Tony Rizzo was excellent. I actually started listening to him on the radio and listen to him on old clips on YouTube. Most people would think he's a typical sports radio host which quickly became passe years ago, but he's quite good.

The other issue I had was they tried to portray Art Modell better than he was. They left out a lot of key details to Modell's move like:

1. Yes, he 'took over' the old Municipal Stadium for the city. But that consisted of him paying $1 per year (yes, you read that right). For that, he had to maintain the stadium, but he did at a bare minimum to meet safety codes (otherwise they couldn't play there) and he got the Indians to rent the stadium to him while he got the Indians concessions and parking revenue. He didn't take it out of the kindness of his own heart to help the city out. He took it because it was a shrewd business move on his part that would net him millions.


2. He was furious with the city due to the Gateway project which took the Indians out of the stadium and also provided millions of dollars of new jobs and completely revitalized downtown Cleveland.


3. He was offered financing and new stadium deals, but was broke due to overspending. The Browns were 4th in attendance and sold out every game. His lavish lifestyle was the reason he was going broke. He no longer had the Indians money coming in


4. He was offered excellent deals to sell the team, but refused to do so.

5. He was caught lying to numerous people that had no connection to the city with promises that the team wasn't going anywhere when he knew they were.

6. He tried to take the Browns name and property with him before the NFL stepped in.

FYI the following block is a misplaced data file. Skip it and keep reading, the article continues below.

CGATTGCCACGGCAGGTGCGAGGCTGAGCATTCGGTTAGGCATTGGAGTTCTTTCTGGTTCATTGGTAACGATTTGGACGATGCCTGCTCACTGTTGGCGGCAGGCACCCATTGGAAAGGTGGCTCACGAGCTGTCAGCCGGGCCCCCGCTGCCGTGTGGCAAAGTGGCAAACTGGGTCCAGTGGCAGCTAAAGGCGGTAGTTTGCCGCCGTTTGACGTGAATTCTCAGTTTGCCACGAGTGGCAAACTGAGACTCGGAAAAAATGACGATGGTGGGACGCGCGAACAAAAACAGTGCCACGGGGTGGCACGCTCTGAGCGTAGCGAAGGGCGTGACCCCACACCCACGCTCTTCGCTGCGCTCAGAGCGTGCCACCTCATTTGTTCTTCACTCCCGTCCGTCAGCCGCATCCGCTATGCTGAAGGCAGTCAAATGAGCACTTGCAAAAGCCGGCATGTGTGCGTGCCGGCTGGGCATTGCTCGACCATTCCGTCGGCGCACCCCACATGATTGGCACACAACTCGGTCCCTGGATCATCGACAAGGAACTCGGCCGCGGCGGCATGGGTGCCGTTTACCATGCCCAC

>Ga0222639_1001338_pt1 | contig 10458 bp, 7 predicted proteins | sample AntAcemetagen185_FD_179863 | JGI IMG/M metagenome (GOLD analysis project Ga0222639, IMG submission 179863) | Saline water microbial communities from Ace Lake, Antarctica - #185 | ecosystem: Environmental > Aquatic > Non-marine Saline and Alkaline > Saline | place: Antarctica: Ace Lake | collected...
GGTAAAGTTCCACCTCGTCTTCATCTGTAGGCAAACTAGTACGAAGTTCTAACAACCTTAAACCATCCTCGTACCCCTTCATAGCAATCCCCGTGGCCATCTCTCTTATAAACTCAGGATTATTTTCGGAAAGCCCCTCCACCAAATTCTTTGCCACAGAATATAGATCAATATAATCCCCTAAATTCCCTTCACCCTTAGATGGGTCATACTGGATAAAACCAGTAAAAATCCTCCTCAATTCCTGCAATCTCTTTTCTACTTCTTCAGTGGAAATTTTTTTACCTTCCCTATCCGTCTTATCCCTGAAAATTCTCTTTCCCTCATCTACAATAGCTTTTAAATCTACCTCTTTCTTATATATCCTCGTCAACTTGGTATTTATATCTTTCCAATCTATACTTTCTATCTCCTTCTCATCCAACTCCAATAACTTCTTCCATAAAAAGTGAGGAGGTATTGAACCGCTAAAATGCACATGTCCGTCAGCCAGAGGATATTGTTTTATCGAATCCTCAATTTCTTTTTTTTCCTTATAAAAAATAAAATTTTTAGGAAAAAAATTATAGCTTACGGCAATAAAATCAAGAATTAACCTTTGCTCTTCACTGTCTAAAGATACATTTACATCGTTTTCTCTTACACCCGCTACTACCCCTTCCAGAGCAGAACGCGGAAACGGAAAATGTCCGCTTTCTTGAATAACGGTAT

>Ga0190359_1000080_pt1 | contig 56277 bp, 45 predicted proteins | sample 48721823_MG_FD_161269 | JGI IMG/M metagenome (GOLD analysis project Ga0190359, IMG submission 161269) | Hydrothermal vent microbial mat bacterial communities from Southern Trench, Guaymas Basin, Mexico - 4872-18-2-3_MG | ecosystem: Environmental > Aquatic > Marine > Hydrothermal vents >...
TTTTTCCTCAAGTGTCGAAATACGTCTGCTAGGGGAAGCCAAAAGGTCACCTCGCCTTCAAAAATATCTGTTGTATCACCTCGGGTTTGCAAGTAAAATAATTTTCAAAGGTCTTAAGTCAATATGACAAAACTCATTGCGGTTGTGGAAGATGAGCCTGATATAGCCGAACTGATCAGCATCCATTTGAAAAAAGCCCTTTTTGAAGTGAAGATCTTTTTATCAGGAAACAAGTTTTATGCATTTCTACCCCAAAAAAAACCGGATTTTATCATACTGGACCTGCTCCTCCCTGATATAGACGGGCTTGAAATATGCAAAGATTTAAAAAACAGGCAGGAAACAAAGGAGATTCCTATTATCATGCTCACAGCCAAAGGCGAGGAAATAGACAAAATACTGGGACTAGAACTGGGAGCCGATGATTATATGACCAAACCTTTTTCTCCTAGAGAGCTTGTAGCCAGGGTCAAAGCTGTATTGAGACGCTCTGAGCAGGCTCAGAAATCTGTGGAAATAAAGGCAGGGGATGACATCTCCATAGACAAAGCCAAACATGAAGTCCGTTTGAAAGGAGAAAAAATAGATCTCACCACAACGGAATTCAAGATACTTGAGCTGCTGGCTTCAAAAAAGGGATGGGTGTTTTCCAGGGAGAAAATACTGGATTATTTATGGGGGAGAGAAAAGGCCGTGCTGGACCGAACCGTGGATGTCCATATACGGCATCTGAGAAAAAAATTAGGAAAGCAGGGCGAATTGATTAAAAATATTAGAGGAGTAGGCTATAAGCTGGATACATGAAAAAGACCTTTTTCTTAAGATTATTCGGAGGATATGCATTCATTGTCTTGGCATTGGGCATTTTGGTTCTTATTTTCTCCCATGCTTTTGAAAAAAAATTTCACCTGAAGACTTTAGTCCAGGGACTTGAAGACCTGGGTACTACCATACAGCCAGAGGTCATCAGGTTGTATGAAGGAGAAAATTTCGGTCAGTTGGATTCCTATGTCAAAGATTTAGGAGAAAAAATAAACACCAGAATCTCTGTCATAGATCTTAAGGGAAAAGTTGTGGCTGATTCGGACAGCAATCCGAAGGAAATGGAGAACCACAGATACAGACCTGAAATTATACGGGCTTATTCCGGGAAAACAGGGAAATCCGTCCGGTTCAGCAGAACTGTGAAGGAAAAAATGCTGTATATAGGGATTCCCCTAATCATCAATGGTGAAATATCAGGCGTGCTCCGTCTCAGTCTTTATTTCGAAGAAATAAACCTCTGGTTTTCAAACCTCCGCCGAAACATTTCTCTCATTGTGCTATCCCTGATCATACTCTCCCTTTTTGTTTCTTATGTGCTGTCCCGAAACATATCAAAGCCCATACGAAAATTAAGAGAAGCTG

7. His complaints about a new stadium meant the team moved to Baltimore to Memorial Stadium for the first year which was a Grade A shit hole.

It's typical of ESPN reporting as they try to spin 2 sides of the story and treat things like he said vs. he said and think that the truth lies somewhere between instead of reporting actual facts. And that's where it creeps into the 30 for 30 series.

Fortunately, the main players like Rizzo, Scott Raab, and the footage was excellent enough to overcome that. And I ended up rooting for the Browns to finally turn things around. Hopefully Mr. DePodesta can work his magic in Cleveland.








YR
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JAG



Joined: 27 Jul 2006
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PostPosted: Tue Jun 21, 2016 7:59 am    Post subject: Reply with quote

Watched all of O.J.

Putting aside the Shakespearan nature of the least deserving black man getting away with murder because he was black...

It's amazing to me that white people still can't let go of O.J. killing two people and getting away with it, considering the volume of injustice committed against black folks and how quick everyone is to remind them to move on.

I'm generalizing because it's true. It's also jarring to remember how little has changed in most parts of the country when it comes to race in a quarter of a century.

Jagdip
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jdw
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PostPosted: Tue Jun 21, 2016 12:06 pm    Post subject: Reply with quote

The OJ doc was well made, and the director pretty much let everyone talk for themselves. It's more than a bit ironic that even at 8+ hours that it could have gone *much* longer.

Example: